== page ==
I work for a large, unnamed hospital. I would name it but then I'd have to kill the internet. I don't want to do that, so I'll just tell you about me, James and Brian.
James and Brian are my coworkers, and we survive our positions as Data Stewards for the unnameable hospital, which I've decided to call Blinky, by acting like 3rd graders. This involves a lot of these kinds of conversations, that always center around the same insult:
Me (approaching them): What's up?
James: Your face.
Brian: Oh! Burn!
So to back up here for a second, or actually, to back up a number of years, the three of us are college graduates. None of us majored in the thing that would have prepared us for the job that we do. In fact, none of us are sure what we do. When people ask me what I do for a living the following conversation ensues:
Stranger at a party (he is standing across from me wearing a suit and holding a martini. I don't go to parties where classy people stand around holding martinis, I'm just making up that scenario because I go to swankier parties in my mind): So what do you do?
Me: I'm a Data Steward One.
Stranger at a Party: What's that?
Me: I think it's something to do with medical information.
And I think I'm right. I am also right in that there are levels for whatever it is that I do. Me, Brian and James are "Data Steward One." One of our other coworkers is a Data Steward Two. We don't know how she got to the next level. And we also don't have a clear understanding about what she does so we don't know how she's stewarding the data at a higher level than we are.
So not only are we unable to describe what it is that we do, we don't know what anyone else around us does either.
"James," I said the other day. "How do I find a patient's last x-ray in the new system?"
"I dunno, I don't work in that system. Ask Latasha, I think she does."
"Right! Latasha, she knows everything!...What does she do?"
"Um...she knows shit."
Latasha is the person in the office who is a treasure trove of information. She's familiar with all of the database systems, she knows key people in other departments, and she can switch out toner in the printer. But none of us know what she really does except that she knows everything. So we have decided that that is her job. Omnipotent Coworker One. Every office has one. Find out who this person is and bake her cookies.
Just as an aside, I can tell that I am pretty much useless at my job because when I typed out the term "database systems" in that last paragraph, I became confused. I'm not really sure what a database system is. It's one of those terms that alludes me like "patient encounter" and "EMR." You know what an EMR is? It's an "electronic medical record." I just gave you information that I learned a year after I started working with EMR's. Do you know what a patient encounter is? I don't know either, but I can tell you that it doesn't involve aliens as (I feel) the word "encounter" clearly implies.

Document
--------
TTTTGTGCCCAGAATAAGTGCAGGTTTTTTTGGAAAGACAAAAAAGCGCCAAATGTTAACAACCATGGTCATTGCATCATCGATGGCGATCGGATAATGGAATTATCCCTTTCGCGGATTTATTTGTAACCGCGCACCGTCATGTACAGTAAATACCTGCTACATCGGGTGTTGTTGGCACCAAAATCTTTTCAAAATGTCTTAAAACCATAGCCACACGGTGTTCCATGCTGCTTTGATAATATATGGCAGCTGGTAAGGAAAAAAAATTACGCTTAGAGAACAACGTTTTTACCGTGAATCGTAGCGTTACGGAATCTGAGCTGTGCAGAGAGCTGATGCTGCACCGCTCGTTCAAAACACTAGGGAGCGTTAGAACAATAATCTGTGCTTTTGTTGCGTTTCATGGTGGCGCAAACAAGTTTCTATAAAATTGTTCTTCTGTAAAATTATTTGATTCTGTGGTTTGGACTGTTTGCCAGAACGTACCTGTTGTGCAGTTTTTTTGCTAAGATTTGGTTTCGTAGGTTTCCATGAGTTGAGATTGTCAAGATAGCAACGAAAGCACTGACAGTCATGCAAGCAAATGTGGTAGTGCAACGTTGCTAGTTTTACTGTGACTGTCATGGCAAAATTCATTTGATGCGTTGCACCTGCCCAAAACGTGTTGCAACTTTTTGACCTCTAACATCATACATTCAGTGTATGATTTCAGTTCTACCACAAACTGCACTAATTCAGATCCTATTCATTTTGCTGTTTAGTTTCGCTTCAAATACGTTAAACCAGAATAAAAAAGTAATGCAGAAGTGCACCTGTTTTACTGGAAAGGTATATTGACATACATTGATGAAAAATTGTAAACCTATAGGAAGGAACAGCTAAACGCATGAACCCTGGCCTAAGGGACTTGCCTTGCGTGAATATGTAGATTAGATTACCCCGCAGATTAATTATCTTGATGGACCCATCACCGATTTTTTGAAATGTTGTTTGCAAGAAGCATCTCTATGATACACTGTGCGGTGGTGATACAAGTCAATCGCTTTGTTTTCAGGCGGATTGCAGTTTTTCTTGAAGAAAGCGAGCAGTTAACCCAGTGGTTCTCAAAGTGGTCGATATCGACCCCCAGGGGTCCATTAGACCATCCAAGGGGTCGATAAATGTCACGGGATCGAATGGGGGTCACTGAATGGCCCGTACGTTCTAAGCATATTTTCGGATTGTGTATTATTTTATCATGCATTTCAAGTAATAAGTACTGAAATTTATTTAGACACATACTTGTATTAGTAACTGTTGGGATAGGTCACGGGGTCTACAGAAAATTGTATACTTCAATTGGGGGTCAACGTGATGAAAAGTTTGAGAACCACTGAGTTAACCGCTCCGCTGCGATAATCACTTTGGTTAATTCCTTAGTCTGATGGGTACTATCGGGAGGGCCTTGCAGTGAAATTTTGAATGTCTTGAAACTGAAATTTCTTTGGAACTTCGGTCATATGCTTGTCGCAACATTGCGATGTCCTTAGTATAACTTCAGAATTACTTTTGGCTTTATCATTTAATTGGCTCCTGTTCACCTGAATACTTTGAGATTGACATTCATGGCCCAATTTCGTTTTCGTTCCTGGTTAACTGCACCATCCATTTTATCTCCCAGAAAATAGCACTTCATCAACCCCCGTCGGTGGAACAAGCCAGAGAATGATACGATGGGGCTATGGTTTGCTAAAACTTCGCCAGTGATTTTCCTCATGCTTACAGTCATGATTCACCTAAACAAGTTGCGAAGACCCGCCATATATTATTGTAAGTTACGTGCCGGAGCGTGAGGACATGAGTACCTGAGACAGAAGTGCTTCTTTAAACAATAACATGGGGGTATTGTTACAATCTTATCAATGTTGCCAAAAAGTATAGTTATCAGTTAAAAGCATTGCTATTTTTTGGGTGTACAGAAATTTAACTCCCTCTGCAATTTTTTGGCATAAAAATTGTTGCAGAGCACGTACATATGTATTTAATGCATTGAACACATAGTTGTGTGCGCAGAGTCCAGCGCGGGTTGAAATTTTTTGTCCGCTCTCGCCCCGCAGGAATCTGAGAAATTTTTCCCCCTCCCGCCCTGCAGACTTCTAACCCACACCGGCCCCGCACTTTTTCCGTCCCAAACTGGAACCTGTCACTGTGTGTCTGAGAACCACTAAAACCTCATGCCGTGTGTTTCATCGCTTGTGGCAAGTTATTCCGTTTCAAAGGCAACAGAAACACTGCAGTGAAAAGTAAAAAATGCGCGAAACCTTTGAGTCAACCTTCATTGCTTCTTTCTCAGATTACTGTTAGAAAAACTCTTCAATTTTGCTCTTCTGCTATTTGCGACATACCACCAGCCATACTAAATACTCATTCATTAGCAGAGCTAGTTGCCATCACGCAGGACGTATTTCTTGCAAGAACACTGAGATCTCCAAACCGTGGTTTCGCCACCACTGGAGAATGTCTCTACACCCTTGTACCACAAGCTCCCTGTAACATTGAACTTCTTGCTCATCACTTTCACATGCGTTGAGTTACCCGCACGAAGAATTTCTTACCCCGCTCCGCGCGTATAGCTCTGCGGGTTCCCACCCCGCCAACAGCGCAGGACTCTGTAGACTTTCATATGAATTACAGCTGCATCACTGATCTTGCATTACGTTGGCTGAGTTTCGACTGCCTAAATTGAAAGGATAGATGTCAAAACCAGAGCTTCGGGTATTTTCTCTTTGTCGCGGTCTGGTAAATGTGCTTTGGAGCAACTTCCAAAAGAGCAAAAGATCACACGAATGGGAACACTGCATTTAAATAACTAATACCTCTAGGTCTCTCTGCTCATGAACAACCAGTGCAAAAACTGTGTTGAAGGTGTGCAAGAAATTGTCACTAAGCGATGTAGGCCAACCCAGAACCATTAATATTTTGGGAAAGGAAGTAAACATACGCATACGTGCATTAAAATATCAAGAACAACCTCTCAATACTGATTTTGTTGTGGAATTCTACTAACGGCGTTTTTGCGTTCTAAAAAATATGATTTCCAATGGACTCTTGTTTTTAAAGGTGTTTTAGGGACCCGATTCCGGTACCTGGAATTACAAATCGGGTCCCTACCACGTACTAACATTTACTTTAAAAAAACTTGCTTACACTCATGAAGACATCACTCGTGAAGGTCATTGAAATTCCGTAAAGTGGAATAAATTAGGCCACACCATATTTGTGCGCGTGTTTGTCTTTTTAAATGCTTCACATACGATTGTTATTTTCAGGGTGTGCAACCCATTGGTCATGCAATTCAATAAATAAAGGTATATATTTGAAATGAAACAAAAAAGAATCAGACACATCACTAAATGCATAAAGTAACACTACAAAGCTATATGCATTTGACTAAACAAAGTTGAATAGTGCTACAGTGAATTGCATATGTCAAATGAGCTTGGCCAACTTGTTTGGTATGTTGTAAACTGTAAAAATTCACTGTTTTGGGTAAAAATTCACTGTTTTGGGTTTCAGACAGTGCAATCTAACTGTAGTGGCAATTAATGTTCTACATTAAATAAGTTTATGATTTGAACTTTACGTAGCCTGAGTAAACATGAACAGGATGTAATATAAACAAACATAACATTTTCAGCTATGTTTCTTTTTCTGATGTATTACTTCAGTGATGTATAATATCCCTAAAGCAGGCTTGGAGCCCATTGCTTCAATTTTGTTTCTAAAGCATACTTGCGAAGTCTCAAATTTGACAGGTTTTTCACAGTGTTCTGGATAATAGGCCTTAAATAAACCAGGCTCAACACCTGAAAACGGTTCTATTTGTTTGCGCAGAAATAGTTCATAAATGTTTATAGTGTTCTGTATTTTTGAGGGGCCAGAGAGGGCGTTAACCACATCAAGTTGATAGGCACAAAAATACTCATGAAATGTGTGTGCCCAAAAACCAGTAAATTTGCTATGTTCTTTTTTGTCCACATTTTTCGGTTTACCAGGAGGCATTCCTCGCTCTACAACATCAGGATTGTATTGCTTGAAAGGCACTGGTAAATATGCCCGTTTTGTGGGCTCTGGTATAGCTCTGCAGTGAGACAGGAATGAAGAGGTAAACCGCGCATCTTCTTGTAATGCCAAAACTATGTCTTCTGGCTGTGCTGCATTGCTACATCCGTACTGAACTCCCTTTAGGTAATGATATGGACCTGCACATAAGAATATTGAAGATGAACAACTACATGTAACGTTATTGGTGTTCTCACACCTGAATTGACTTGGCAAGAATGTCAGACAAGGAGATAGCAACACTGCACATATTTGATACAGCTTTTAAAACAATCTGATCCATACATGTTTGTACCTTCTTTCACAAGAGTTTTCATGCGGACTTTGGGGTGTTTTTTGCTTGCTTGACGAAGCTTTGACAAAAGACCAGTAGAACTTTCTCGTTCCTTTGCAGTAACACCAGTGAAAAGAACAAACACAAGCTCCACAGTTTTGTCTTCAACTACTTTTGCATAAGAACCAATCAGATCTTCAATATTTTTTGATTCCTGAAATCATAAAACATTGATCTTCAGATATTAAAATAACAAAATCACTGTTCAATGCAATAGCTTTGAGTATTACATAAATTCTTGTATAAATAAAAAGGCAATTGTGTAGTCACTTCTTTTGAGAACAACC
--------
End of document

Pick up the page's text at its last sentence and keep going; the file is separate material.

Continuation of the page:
Anyway, it wasn't Latahsa who taught us the code for face pain, which has been the single most useful piece of information that me and my boys have learned at Blinky. Our coworker Pete does something with medical codes. We don't know what that thing is, but he's at a Level Two with it so we're impressed but we don't know why.
One day I was stewarding the data and I came across a patient encounter where the chief complaint was "Pain in the Face." As sympathetic as I usually am whenever I have to read a diagnosis, I could not stop laughing at Pain in The Face. For one thing, it's just funny to imagine saying.
"What brings you in today?"
"My face hurts."
No reason. A brick didn't land on it. This pain is mysterious.
Secondly, there's an accusatory nature to the diagnosis as if this patient is a pain in everyone else's face.
"What brings you in today?"
"I'm a pain in the face."
Now I swear, I really do care about other people's pain. I also care about their privacy so I didn't tell anyone who this patient was. But I did run up excitedly to Brian and James and said, "Guys! Guys! Face pain is a real thing. It's a real diagnosis!"
"No!" said James.
"Yes!" I said.
"It's a medical condition?" asked Brian.
Pete did some quick typing in whatever program it is that he uses. "There's a code for it," he told us.
"NOOOO!" we said.
"Yep. Medical code 784.0. Pains, face."
We were delighted. Pete then emailed us the different medical listings for face pain.They are:
Pains, face 784.0
Pain in the face 784.0
Chronic pain in face 784.0
Atypical face pain 350.2
Our minds boggled. How different is "Pains, face" from "Pain in the face?" Why is Chronic pain in the face the same code as (what we assume is) occasional pain in the face? And! And! What is atypical face pain? Is "atypical" describing the pain or the face?
The fact is, people, that we just don't know enough about face pain.
We have, however, taken our 3rd grade sense of humor to a whole new level of geekiness.
"What's up James?"
We are at Geek Level 16. Though it's not reflected on our employee badges, you can tell when you talk to us just how advanced we are. We are not 784.0. We are definitely 350.2, and we're not looking for a cure.